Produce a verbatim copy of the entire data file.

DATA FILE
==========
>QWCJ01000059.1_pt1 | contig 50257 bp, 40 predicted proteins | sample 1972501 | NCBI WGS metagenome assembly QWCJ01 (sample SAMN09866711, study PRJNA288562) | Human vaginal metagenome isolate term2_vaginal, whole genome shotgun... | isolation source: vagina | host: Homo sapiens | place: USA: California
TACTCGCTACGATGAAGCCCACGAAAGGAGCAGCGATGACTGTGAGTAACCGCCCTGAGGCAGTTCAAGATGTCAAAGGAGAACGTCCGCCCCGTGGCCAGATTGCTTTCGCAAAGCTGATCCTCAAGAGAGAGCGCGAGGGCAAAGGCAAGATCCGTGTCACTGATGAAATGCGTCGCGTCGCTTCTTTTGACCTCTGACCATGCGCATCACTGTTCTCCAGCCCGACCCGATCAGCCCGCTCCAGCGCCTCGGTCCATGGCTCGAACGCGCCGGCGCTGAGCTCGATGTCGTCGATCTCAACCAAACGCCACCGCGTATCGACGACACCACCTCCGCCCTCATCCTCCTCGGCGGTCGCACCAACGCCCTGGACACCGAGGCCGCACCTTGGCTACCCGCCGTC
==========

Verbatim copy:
>QWCJ01000059.1_pt1 | contig 50257 bp, 40 predicted proteins | sample 1972501 | NCBI WGS metagenome assembly QWCJ01 (sample SAMN09866711, study PRJNA288562) | Human vaginal metagenome isolate term2_vaginal, whole genome shotgun... | isolation source: vagina | host: Homo sapiens | place: USA: California
TACTCGCTACGATGAAGCCCACGAAAGGAGCAGCGATGACTGTGAGTAACCGCCCTGAGGCAGTTCAAGATGTCAAAGGAGAACGTCCGCCCCGTGGCCAGATTGCTTTCGCAAAGCTGATCCTCAAGAGAGAGCGCGAGGGCAAAGGCAAGATCCGTGTCACTGATGAAATGCGTCGCGTCGCTTCTTTTGACCTCTGACCATGCGCATCACTGTTCTCCAGCCCGACCCGATCAGCCCGCTCCAGCGCCTCGGTCCATGGCTCGAACGCGCCGGCGCTGAGCTCGATGTCGTCGATCTCAACCAAACGCCACCGCGTATCGACGACACCACCTCCGCCCTCATCCTCCTCGGCGGTCGCACCAACGCCCTGGACACCGAGGCCGCACCTTGGCTACCCGCCGTC